By Gerard Braud
(Editor’s note: You can learn more about this topic by attending Gerard Braud’s pre-conference session at the IABC World Conference in New Orleans. Register for only $250 today. “Rise to Perfection in Media Interviews” on Sunday, June 5, 2016 from 1:30–4:30 p.m.)
Have you ever put a spokesperson through media training, only to have the interview miss its mark? Have you put a spokesperson through media training only to have the news report turn out less than favorable?
If you answered yes to one or both of these, it is time to adopt maverick media training.
What is maverick media training?
Step one is to recognize the failing point of an interview. Expert analysis tells us bad ad libs are the leading cause of interview failures and news report embarrassment. Yet most media trainers still use the same old technique of giving a spokesperson three key messages, with instructions to ad lib about the key messages. The key messages are usually bullet points or slogan type phrases. They lack the parsing that leads to perfection in word choice.
Maverick media training relies on more preparation by a brilliant writer who can think and write like a reporter. Elements include first writing a strong preamble statement that adds immediate context when spoken. It must explain how your organization serves the greater good of humanity and the primary ways you accomplish this goal. The preamble statement must be written in a conversational tone and must foreshadow the aspects of the organization that the spokesperson is capable of discussing. This should then be followed by a series of paragraphs that simplify complicated issues, adding slightly more detail as you go.
To visualize the writing process, think of it as a large tree, anchored by a solid tree trunk, that supports three solid branches. In maverick media training this is known as the key message tree. The more you grow your tree with well-worded, easy to internalize sentences, the greater likelihood you have that the spokesperson will internalize and use the sentences verbatim, thus replacing bad ad libs with great, quotable content.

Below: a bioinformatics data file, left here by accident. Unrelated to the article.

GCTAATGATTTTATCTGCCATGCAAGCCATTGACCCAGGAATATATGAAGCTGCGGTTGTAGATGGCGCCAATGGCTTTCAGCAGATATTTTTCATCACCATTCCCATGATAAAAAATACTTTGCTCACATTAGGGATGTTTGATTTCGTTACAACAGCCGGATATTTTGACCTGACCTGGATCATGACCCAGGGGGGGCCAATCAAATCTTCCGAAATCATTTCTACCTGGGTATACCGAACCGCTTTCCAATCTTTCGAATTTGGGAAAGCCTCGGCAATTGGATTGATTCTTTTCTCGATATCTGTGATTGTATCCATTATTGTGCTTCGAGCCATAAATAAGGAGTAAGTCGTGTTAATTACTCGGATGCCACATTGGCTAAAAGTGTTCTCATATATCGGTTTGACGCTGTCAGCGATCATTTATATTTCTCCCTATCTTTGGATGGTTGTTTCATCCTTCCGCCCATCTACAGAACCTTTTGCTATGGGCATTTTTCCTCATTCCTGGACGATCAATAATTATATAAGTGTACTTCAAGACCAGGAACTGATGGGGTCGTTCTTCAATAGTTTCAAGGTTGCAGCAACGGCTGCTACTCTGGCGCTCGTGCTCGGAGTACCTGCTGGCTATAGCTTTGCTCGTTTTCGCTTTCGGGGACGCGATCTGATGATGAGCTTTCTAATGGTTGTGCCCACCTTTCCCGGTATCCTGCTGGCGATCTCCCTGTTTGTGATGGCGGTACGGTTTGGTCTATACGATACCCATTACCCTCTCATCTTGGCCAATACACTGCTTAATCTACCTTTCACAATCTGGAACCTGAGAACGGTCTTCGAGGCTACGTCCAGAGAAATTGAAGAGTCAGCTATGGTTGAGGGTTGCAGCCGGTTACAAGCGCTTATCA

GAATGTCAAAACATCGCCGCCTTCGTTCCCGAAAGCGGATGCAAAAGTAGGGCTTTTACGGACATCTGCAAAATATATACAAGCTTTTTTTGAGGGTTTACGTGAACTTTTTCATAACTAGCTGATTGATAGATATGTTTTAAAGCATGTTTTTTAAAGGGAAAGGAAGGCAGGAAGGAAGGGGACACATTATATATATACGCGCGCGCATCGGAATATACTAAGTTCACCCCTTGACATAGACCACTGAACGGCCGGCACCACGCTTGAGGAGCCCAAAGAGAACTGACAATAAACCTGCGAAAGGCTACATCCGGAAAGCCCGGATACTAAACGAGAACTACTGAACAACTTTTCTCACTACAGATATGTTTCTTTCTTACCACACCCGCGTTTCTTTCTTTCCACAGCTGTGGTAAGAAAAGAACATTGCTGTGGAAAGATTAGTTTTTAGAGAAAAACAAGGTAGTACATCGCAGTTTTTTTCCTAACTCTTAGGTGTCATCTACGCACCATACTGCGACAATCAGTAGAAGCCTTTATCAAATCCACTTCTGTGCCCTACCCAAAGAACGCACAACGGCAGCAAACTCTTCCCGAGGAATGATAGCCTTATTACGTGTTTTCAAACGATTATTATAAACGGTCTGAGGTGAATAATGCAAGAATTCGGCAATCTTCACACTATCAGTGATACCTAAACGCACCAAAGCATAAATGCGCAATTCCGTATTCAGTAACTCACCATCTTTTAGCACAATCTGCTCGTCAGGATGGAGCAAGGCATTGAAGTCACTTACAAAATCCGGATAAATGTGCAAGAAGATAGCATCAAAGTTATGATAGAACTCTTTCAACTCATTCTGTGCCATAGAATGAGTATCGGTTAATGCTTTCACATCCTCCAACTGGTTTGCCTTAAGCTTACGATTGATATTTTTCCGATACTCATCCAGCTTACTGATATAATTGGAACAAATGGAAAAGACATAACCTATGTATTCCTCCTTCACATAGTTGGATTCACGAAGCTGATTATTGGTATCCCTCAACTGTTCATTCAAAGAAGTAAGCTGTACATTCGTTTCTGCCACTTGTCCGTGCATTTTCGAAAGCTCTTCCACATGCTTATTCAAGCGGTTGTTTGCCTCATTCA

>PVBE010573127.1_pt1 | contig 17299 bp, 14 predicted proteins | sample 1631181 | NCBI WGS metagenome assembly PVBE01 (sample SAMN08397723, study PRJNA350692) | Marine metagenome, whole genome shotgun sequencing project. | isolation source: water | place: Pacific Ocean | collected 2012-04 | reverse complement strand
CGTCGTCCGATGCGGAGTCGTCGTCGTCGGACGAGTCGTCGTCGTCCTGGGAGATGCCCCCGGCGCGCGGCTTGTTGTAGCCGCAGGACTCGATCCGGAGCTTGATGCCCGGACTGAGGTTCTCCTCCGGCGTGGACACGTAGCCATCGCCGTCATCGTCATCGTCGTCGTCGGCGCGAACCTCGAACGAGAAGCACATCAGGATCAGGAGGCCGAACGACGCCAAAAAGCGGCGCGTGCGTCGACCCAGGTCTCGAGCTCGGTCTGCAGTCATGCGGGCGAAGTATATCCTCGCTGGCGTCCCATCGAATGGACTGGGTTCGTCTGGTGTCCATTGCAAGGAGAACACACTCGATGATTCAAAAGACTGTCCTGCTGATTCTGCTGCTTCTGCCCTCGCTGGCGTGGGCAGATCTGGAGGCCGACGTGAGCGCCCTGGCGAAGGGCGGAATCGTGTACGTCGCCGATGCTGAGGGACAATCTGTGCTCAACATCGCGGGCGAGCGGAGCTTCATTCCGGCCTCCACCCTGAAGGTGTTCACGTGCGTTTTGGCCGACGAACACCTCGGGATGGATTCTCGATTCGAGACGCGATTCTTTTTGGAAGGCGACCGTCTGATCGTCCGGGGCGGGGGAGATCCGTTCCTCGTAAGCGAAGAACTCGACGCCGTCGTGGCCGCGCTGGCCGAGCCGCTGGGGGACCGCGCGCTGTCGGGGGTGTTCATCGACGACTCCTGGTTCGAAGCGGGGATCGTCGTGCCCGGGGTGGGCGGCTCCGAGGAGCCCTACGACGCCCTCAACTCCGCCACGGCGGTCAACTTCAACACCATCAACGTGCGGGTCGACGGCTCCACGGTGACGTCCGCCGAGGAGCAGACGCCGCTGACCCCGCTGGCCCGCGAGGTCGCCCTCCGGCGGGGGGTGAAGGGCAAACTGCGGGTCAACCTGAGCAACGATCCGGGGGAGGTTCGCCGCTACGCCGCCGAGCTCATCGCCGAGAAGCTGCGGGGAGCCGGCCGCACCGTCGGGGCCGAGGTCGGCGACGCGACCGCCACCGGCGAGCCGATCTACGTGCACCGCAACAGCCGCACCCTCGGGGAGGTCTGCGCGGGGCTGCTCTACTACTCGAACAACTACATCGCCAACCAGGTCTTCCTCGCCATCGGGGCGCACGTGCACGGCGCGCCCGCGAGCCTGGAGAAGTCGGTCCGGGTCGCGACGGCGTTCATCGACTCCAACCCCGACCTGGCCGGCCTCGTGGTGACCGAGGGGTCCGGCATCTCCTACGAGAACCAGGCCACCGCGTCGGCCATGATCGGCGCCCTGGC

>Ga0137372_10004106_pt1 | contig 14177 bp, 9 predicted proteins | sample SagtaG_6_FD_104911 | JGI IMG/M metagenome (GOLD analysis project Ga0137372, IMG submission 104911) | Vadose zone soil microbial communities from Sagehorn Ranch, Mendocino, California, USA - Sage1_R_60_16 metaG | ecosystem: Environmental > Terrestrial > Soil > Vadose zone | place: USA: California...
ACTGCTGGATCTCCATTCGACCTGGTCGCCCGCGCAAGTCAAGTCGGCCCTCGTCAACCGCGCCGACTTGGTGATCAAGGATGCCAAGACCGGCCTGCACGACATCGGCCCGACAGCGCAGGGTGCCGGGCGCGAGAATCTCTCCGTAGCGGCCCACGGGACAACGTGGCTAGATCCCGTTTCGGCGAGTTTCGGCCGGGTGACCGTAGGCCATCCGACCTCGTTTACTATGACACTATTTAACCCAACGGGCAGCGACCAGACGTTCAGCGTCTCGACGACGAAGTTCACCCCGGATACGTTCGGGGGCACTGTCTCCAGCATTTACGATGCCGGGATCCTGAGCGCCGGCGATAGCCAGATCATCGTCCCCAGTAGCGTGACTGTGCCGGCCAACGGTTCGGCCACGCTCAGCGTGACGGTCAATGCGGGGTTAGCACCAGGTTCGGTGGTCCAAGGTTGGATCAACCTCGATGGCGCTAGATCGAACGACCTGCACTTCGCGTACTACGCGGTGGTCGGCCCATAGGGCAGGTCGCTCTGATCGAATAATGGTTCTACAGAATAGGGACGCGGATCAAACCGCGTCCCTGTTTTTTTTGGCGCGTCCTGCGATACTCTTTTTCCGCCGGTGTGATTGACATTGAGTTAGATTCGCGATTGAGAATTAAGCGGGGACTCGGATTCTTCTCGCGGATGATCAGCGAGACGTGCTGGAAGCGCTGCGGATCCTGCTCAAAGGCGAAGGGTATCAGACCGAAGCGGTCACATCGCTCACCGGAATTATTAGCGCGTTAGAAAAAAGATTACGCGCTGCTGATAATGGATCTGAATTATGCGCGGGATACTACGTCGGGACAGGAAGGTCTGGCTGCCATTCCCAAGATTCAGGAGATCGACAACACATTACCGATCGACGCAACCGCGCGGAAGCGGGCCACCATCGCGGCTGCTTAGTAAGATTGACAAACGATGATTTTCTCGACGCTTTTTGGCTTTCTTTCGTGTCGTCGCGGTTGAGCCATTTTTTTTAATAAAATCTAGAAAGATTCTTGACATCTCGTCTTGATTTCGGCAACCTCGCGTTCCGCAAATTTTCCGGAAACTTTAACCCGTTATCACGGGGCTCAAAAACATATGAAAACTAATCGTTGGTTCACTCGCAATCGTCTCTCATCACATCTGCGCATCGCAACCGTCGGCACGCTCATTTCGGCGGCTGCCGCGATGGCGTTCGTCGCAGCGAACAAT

Step two is to recognize that a direct answer to a direct question leads to failure. That’s because a direct answer has no context. This mistake is the primary reason spokespeople complain that they were taken out of context.
By using the preamble and key message tree system described in step one, the spokesperson can add context with the preamble and transition from there to answering the essence of the reporter’s question.
If the actions of your organization are always in line with and congruent to your preamble, your interview will always go smoothly. If someone has done something wrong and created a crisis, the preamble can be modified to include an apology for failing to live up to the goals and standards of the organization. The apology can then be followed by an explanation of what corrective actions will be taken to avoid similar failings in the future.
Step three of maverick media training focuses on the final edit. Many people lament that, “You can’t control the edit.” That is false.
If you recognize that every news report has a headline, a synopsis sentence known as a “lead,” and at least one quote from your spokesperson, then you can begin to control the edit.
Maverick media training stresses to the spokesperson the need to begin answers with a series of well-worded, well-written and well-internalized verbatim phrases that mimic the headline, lead, and quote. In essence, the key message tree mimics what reporters call the inverted pyramid. The inverted pyramid focuses on generalities first and adds more details as the news story progresses.
Ultimately, there is a psychology to greater success in a media interview. It involves thinking like, writing like, and speaking like a reporter. If you give a reporter the elements needed to do their job, in the very order and sequence that they need them, your victories in interviews and news report edits will rise exponentially.
If what you have done in media training in the past has failed you and your spokespeople, be a maverick and adopt new media training techniques. Register for this IABC pre-conference session.
Gerard Braud, CSP, Fellow IEC (Jared Bro) is known by many as the crisis communications expert who is able to put a low cost, yet highly effective crisis communications plan in place in just 2 days. As a former reporter, you may have seen him on NBC, CNN, CBS, the BBC or The Weather Channel. It is the mistakes he saw people make daily as he covered the news that lead him to create a system of crisis communications plans and strategies that have served his clients on 5 continents.